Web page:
Interview with Prapti Panda

When did you first start writing?
I completed my first story when I was about six or seven. I remember that day like yesterday, sitting with my legs tucked underneath me and chewing on my pencil, dreaming about talking animals, mysterious mountains, and far, far lands...Even though I have come a long way since then, that was the defining moment of my life.
What's the story behind your latest book?
My latest and debut work is El Dorado: The Untold Story, which aims to present the reader with a cocktail of history, facts and imagination. Fundamentally, it's concentrated around South America, focussing especially on the continent's rich culture and the history of its colonization. All in all, it's a story that will stay with you forever.
What is the greatest joy of writing for you?
All my life, I've never really made my voice heard, be it in the family or elsewhere. Growing up, I was a really curious child; with all sorts of newly-gained knowledge threatening to burst open my brain. But I could hardly find anyone who was interested enough to listen to what I had to tell. That's what writing offers- a medium to connect with people who harbour the passions as you.
Who are your favorite authors?
Oh, this list is endless! Agatha Christie was my first love, and I have read almost all of her books by now. JRR Tolkien of course, is one of my favourites, need I state the reason? Apart from that, Shakespeare fascinated me a lot, his writing always presented a different meaning before me each time I read it.
But knowing many other languages, I found Miguel de Cervantes and Goethe very awe-inspiring.
When you're not writing, how do you spend your time?
Apart from writing, I have only three other interests- reading, animals and archaeology. So when I'm not slumped over my laptop, you can find me reading 'Ancient Egypt' out in the sun, or lounging in my yard with my goofball pets.
What is your writing process?
I follow this eternal advice- "Write drunk, edit sober." This perfectly sums up what I do. Only in my case, I have to do lots and lots of research work before I can even put a single word on paper. Still, even though my typing process is somewhat strange, I have never really suffered from a bout of 'writer's block'.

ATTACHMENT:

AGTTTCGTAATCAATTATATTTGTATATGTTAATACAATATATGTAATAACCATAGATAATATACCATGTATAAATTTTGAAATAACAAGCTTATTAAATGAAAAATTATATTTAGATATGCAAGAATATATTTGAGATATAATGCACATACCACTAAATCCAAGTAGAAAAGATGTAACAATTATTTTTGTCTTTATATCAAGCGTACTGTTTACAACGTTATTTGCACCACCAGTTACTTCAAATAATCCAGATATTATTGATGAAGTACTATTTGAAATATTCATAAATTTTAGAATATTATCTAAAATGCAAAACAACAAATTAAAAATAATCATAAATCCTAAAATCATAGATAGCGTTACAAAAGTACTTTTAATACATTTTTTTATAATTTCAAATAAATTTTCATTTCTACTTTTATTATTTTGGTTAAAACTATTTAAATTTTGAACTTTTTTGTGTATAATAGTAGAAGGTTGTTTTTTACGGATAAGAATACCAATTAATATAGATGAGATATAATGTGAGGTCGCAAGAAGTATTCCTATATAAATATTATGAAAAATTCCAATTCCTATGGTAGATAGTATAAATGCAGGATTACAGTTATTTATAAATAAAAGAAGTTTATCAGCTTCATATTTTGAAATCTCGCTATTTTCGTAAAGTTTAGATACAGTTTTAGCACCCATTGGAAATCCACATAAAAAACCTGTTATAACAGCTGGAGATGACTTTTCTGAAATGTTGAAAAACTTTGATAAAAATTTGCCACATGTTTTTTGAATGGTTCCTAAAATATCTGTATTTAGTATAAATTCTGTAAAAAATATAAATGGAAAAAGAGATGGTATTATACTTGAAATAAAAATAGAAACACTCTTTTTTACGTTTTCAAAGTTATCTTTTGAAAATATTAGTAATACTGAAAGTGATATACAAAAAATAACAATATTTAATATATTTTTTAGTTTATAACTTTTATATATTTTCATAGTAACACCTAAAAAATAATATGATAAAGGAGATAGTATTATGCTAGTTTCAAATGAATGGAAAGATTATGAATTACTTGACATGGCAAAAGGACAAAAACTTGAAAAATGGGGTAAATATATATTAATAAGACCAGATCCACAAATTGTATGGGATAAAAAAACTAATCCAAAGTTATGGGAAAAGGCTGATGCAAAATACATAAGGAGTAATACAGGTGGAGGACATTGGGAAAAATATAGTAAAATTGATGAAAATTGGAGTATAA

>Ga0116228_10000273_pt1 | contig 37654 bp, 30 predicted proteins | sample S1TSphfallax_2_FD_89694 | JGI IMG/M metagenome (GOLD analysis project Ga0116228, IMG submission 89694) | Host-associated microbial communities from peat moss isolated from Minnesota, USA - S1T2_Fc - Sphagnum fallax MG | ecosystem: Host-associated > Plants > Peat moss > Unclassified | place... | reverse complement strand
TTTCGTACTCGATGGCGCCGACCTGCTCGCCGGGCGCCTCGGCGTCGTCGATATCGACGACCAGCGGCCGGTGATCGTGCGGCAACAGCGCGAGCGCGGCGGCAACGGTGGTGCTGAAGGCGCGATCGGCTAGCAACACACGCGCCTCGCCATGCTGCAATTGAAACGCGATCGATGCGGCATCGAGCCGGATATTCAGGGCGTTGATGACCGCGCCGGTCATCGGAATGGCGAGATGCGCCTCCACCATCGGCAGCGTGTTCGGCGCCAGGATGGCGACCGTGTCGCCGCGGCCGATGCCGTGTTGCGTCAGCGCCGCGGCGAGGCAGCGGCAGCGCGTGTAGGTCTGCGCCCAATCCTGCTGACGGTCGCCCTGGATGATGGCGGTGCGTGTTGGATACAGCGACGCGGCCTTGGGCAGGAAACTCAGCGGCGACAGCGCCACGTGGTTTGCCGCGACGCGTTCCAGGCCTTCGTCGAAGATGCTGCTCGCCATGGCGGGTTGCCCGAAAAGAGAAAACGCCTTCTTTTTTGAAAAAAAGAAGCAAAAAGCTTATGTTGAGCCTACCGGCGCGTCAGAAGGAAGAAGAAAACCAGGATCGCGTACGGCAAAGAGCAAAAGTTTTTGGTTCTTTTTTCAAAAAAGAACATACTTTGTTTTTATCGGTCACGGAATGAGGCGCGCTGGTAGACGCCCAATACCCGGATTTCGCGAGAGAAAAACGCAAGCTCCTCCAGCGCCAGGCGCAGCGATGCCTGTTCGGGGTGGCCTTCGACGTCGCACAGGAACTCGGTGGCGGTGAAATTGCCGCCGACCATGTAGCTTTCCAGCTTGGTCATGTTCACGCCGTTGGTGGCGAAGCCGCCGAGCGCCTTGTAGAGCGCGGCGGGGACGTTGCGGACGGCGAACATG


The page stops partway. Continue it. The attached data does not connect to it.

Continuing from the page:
Do you remember the first story you ever read, and the impact it had on you?
Yes, I remember it perfectly. It was the tale of two cats- a black one and a white one. Being only six, I didn't really understand the meaning of apartheid, but that drove me into becoming a staunch advocate for human rights.
What are your five favorite books, and why?
The Seventh Scroll, by Wilbur Smith. This book is simply amazing! It has everything a book can possibly have- developed characters, a fantastic storyline, enough thrills and twists to keep you on your toes, and a perfect ending! But for me, the clincher was the fact that it was set against the backdrop of ancient Egypt.
Dewey, by Vicki Myron. This pet memoir never fails to leave me in tears. It taught me the value of loved ones- both humans and the ones with tails. And it also showed me that no matter how badly you love someone, no one can ever love you back as much as an animal could.
Jane Eyre, by Charlotte Bronte. I must confess, I'm not a huge jane Austen fan. Pride and Prejudice never affected me the way jane Eyre did. It really portrays life as it happens, with a miracle or two thrown in for good measure. It is one of the best classics around- it has friendship, love, ethics, society, everything.
And Then There Were None, by Agatha Christie. Dame Christie is not called 'The Queen of Crime' lightly. She is indeed the master of spinning out complex yarns and unravelling them with a single flick of the finger. Although I prefer the Poirot series, this book is a masterpiece.
Hamlet, by William Shakespeare. I'm one of those people who actually liked and understood Shakespeare in high school. Hamlet was the first book of his that I read, and I loved it immediately. I still don't know why people think his language is tough; to me it was as clear as the sound of falling raindrops on a tin roof.
What do you read for pleasure?
Fiction. Mostly speculative, sometimes historical.
What do your fans mean to you?
To me, my fans are those people who have been able to find a sliver of commonness between us. Every writer's job is to reach the reader's heart and soul, and it makes me sleep satisfied that somewhere out there in the world is a person whose life changed because of me.
Published 2016-07-23.
Smashwords Interviews are created by the profiled author, publisher or reader.